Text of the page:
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The Geeks Shall Inherit the Earth

May 16, 2011

Scot McKnight:

Every high school teacher, every youth pastor, and every parent of a high schooler should buy, read, and talk about this book with students and with friends: Alexandra Robbins’ The Geeks Shall Inherit the Earth: Popularity, Quirk Theory, and Why Outsiders Thrive After High School. This book is a sketch of what it is like to live amongst high schoolers. Even when you disagree you will find yourself thinking about a culture and wondering how in the world we got ourselves into this condition.

I don’t want to suggest we are falling off a cliff, but the social interaction and cliques of high school students are potent, damaging and culture-forming. But that high school culture is a mirage, reality can be found elsewhere — and years later.

What do you high school teachers see in “cliques”? What are public schools doing about labels and groups? What do you think of her groups (after the jump)?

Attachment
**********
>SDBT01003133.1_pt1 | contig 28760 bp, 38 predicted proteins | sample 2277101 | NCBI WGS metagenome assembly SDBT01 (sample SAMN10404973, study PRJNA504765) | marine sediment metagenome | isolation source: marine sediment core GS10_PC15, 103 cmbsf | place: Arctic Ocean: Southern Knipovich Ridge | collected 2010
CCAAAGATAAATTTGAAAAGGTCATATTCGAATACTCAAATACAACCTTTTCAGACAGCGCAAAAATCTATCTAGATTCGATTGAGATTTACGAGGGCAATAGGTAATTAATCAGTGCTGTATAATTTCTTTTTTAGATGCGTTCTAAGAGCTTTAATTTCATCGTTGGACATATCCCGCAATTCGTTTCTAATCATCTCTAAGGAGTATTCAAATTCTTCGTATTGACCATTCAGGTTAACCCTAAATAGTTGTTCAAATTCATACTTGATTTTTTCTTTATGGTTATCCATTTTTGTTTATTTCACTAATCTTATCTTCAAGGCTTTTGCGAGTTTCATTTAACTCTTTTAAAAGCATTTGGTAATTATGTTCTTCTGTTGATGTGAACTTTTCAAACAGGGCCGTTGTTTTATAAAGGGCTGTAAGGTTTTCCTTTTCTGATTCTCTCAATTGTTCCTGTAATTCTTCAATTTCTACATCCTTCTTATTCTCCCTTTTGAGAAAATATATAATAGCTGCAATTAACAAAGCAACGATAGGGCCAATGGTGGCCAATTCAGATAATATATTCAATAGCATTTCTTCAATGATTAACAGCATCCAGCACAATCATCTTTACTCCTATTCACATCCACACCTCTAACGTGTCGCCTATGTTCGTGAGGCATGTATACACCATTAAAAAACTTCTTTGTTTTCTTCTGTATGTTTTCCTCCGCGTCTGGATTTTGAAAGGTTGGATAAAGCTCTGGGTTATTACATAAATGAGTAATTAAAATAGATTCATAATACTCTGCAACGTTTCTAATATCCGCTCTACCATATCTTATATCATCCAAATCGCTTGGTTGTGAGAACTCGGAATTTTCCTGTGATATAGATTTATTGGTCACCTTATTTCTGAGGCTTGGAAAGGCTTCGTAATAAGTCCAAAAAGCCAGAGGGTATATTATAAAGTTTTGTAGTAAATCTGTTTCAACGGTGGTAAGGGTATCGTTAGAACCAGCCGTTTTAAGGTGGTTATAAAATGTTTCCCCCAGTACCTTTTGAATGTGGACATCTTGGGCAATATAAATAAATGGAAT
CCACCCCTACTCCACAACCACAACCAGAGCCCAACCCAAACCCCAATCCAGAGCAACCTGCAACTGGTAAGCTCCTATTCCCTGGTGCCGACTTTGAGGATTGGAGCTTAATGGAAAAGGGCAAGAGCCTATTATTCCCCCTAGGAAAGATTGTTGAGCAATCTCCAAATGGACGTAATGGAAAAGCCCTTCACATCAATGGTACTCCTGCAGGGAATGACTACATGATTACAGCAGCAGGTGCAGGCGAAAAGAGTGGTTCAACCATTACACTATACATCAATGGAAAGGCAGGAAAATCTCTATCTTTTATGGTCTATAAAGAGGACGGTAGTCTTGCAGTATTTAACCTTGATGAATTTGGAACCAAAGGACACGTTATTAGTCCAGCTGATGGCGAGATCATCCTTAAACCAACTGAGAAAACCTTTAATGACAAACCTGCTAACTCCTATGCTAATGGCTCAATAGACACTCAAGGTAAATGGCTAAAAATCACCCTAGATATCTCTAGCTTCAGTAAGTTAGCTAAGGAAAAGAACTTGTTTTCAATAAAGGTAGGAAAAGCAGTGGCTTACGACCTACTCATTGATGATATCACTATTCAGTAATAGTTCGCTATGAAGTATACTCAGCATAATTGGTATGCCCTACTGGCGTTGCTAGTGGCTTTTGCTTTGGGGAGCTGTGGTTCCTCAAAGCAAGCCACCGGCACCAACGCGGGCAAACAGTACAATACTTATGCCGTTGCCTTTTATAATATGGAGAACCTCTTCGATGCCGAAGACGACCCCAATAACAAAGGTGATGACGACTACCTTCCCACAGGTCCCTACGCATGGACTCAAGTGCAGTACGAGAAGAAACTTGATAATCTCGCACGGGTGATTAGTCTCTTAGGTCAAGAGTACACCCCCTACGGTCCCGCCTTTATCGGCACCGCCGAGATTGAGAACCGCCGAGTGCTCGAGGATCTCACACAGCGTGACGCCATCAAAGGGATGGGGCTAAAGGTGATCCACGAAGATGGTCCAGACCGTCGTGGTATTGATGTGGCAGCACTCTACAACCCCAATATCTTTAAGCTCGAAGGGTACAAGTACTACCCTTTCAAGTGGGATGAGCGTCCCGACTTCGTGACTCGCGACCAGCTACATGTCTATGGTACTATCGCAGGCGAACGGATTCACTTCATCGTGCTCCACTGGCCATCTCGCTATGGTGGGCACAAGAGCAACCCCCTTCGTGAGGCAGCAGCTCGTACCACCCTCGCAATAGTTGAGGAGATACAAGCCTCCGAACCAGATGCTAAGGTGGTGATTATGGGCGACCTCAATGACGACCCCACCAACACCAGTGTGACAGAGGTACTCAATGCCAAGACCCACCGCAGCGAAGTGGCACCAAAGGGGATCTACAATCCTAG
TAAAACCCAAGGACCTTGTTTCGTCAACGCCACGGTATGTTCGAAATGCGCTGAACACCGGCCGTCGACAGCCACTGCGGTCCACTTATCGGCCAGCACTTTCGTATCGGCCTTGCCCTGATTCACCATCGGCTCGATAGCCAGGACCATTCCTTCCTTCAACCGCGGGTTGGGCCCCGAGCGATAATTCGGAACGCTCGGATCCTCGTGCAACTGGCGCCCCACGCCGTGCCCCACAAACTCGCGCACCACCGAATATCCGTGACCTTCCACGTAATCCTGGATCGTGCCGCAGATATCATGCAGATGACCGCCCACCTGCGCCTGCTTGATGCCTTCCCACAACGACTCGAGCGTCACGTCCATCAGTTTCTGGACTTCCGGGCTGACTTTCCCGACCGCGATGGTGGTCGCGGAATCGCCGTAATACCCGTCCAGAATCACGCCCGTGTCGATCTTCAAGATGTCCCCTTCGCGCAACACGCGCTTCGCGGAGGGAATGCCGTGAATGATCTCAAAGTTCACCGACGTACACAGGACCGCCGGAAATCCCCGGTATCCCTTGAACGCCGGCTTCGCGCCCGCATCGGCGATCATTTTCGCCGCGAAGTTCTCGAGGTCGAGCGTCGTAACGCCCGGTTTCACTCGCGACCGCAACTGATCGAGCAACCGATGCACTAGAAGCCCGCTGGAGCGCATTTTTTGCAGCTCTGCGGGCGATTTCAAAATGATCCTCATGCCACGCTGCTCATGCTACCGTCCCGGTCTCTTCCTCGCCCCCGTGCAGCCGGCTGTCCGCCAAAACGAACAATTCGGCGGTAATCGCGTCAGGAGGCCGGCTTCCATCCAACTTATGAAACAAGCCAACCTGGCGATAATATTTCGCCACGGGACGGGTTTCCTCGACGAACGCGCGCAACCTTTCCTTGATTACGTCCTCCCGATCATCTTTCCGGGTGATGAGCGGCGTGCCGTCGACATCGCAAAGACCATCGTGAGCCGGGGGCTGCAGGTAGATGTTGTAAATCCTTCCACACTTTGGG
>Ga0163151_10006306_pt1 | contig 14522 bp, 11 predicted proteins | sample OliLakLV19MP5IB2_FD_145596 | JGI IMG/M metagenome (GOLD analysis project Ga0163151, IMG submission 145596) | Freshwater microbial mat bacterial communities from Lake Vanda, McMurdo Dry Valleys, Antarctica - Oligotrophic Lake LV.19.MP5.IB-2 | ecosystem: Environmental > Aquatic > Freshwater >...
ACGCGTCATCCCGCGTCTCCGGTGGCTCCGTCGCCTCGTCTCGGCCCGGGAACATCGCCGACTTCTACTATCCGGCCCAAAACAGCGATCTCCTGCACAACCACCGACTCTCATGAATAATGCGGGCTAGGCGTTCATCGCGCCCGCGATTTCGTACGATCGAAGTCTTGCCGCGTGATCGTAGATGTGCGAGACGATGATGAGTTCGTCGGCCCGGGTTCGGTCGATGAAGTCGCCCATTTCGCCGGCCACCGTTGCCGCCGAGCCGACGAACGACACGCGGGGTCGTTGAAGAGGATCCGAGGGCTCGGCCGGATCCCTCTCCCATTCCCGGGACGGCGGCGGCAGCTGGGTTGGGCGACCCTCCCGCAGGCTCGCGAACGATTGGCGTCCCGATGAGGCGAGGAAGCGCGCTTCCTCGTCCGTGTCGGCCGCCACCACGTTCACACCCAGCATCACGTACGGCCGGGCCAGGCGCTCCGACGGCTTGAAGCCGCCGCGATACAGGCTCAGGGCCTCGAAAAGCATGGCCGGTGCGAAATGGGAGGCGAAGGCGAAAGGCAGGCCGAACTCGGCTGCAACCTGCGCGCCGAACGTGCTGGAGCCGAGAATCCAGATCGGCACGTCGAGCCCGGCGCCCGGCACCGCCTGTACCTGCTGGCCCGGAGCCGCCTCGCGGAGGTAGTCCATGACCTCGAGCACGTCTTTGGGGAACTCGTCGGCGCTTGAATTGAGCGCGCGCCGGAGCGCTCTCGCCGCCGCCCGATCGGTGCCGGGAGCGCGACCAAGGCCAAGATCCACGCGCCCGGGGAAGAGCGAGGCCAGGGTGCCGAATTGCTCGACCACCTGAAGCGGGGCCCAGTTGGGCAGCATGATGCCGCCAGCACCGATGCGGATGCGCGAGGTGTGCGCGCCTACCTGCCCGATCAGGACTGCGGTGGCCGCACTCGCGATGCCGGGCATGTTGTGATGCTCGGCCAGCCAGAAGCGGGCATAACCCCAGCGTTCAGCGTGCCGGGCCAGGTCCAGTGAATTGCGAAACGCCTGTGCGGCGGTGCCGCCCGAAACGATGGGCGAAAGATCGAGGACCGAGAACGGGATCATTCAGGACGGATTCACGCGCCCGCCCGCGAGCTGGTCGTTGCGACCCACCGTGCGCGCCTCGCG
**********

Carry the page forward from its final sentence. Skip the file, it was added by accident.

I don’t teach high school but did coach a bit in a high school for a decade and, even if times have changed, the whole “labeling” thing is everywhere. “Today’s students are so label-conscious that there is even a label for students who consider themselves independent of labels” (indie; p. 40). But labeling is shifting in a notable way: “labeling is shifting from targeting what a student does — studies hard, dresses darkly [sic, dark], plays a band instrument — to what a student feels” (42).

But Robbins’ book is a very important book for another reason: she subscribes to something called “quirk theory.” Here it is:

Many of the differences that cause a student to be excluded in school are the same traits or real-world skills that others will value, love, respect, or find compelling about that person in adulthood and outside of the school setting.

Thus, her point? Popularity in high school does not predict success. It measures conformity.

So what are the labels? the groups? She follows these o-so-pungent categories of high school stererotypes, labels and identity-forming categories:

The Gamer
The Popular Bitch
The Weird Girl
The Band Geek
The Nerd
The New Girl

Plus Emos, Indies, Scenes, and Bros.

Go to the cafeteria, where you will find the populars and the preps and the “cafeteria fringe.”

Reading this book is both intoxicating and sickening — and it describes a condition called high school in which great love is needed, intense mercy required, voluminous patience desired, and gobs and gobs of good youth pastors at work.


From → Culture, Students

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